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dc.contributor.advisorHoctor, Shannon Vaughn.
dc.creatorKhumalo, Khulekani.
dc.date.accessioned2016-02-29T12:52:51Z
dc.date.available2016-02-29T12:52:51Z
dc.date.created2015
dc.date.issued2015
dc.identifier.urihttp://hdl.handle.net/10413/12828
dc.descriptionLL.M. University of KwaZulu-Natal, Pietermaritzburg 2015.en
dc.description.abstractWhile section 17 of the Constitution guarantees the right to freedom of assembly, the violence that often accompanies the exercise of this right culminates in the violation of the rights of non-protesters to, inter alia, life, dignity, equality and freedom and security of the person. The crime of public violence is the primary measure in place for the maintenance of the community’s interest in public peace and order as well as the protection against the invasion of the rights of other people. Therefore, this dissertation seeks to lead a debate on the question whether the apparent failure of the crime of public violence to adequately safeguard the rights of non-protesters means that the crime falls short of the objectives of section 39(2) of the Constitution and thus requires to be developed in order to promote the spirit, purport and objects of the Bill of Rights? If so, how must the development take place in order to meet these objectives? Addressing the topic for debate invariably leads to an assessment of the jurisprudential direction the South African courts are likely to take in the question of developing the crime of public violence as a remedy to the erosion of the rights of non-protesters during violent protests.en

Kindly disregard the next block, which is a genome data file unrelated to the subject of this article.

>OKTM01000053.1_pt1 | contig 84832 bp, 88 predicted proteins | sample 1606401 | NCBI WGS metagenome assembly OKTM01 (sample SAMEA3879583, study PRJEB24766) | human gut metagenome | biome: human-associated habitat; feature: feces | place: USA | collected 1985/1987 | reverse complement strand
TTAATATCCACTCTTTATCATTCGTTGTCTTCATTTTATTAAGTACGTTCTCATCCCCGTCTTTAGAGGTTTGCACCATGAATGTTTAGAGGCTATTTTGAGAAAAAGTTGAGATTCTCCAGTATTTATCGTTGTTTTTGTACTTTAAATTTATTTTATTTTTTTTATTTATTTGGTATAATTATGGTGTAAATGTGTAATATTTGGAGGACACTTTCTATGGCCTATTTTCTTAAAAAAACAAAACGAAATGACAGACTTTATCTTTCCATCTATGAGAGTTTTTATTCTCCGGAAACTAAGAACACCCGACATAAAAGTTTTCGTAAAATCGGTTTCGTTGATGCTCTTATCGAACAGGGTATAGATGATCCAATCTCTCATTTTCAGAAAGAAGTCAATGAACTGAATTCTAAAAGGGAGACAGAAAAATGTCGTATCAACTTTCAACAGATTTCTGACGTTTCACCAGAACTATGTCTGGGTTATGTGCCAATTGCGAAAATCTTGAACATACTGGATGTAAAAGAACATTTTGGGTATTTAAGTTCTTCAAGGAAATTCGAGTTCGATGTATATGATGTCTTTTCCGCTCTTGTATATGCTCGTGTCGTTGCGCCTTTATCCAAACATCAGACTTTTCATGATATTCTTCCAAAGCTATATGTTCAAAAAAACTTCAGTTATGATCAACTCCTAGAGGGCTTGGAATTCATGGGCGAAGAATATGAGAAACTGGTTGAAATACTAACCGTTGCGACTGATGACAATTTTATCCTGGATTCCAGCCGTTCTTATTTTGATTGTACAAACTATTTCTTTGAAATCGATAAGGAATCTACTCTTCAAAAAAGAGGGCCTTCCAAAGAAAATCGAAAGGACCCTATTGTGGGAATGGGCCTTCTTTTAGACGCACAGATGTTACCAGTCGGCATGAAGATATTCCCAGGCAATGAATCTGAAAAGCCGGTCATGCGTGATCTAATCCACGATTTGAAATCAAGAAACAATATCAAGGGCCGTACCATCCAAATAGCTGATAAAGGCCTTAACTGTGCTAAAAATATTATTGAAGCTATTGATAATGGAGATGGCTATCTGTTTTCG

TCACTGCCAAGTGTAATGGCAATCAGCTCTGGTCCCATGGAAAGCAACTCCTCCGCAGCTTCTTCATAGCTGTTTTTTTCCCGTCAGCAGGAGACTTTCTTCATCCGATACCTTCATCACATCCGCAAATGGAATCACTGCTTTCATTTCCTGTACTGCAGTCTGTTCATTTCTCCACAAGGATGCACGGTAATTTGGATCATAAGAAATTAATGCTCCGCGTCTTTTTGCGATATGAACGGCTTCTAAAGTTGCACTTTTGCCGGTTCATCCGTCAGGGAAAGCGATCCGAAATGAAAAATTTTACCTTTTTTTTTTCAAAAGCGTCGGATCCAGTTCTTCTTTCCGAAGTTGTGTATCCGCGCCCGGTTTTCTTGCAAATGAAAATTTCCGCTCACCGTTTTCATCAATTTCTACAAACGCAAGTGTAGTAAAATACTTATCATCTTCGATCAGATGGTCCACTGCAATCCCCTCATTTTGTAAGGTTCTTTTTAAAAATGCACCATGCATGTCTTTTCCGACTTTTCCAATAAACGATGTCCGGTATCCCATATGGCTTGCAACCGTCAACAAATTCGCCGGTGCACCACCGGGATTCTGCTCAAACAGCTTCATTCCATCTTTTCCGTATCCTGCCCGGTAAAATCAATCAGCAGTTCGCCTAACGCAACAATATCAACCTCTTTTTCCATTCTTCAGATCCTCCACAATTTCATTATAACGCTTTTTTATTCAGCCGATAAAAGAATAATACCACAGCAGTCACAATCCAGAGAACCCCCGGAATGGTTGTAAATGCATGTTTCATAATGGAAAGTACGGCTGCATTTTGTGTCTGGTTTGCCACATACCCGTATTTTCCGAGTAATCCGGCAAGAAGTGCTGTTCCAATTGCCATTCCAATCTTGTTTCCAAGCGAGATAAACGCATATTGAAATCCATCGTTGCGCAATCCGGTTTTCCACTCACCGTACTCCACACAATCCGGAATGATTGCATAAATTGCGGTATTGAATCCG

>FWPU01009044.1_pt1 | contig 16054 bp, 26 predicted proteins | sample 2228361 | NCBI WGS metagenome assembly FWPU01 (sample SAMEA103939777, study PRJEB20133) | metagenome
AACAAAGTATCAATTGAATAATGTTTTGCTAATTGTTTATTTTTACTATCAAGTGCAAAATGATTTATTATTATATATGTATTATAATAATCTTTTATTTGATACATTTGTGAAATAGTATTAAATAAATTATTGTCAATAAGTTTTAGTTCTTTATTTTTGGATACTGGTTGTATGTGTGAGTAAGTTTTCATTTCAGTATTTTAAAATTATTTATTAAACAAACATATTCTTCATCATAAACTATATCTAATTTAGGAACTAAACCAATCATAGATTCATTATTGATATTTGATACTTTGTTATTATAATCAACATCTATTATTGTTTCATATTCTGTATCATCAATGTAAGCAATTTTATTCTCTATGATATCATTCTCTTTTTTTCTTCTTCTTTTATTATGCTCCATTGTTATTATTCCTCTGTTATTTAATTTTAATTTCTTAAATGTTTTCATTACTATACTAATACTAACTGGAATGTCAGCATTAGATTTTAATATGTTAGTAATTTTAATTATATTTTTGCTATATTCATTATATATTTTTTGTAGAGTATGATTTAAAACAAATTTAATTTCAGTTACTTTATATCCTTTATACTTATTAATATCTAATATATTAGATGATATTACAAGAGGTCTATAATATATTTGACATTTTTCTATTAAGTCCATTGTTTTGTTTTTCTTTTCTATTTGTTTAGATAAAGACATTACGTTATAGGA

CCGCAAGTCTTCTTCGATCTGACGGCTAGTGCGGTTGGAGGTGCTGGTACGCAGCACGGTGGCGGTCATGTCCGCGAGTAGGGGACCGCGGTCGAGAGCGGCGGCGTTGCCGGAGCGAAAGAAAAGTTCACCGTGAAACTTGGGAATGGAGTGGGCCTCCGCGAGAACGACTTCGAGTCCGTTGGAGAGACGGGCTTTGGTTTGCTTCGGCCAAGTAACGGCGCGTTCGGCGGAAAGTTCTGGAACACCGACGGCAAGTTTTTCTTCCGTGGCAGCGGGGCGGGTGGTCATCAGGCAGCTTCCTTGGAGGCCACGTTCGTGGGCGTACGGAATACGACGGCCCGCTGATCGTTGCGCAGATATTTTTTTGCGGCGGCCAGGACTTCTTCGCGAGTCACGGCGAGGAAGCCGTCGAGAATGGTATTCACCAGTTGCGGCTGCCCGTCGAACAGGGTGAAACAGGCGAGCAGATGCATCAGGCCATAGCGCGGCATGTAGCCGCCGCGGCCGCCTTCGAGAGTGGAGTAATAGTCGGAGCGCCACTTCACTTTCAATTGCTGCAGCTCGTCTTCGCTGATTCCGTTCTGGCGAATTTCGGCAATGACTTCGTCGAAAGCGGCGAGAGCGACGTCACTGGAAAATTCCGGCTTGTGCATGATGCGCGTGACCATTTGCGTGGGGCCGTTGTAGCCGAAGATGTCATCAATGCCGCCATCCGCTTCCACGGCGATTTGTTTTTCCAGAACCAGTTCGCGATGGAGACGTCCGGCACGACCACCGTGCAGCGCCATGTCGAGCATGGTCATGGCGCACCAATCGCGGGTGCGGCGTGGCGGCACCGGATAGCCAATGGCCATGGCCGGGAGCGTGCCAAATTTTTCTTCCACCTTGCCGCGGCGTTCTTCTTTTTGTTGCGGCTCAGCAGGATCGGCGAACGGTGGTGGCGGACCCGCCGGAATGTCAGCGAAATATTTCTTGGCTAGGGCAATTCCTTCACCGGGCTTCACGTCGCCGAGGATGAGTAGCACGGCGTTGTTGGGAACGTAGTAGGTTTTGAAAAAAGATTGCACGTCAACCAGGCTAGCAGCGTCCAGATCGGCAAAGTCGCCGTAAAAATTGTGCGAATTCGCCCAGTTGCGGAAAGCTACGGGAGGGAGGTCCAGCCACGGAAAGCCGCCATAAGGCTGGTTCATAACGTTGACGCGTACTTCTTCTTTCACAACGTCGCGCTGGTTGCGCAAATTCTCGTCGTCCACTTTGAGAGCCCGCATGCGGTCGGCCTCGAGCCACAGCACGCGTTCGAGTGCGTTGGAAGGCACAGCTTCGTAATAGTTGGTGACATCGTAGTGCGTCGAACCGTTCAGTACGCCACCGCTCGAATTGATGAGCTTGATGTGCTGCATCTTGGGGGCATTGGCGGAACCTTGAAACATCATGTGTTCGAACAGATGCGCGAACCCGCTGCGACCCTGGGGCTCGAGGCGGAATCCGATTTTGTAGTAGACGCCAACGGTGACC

dc.language.isoen_ZAen
dc.subjectStrikes and lockouts -- South Africa.en
dc.subjectViolence -- South Africa.en
dc.subjectCivil disobedience -- South Africa.en
dc.subjectTheses -- Criminal law.en
dc.titleRe-opening the debate on developing the crime of public violence in light of the violent protests and strikes.en
dc.typeThesisen


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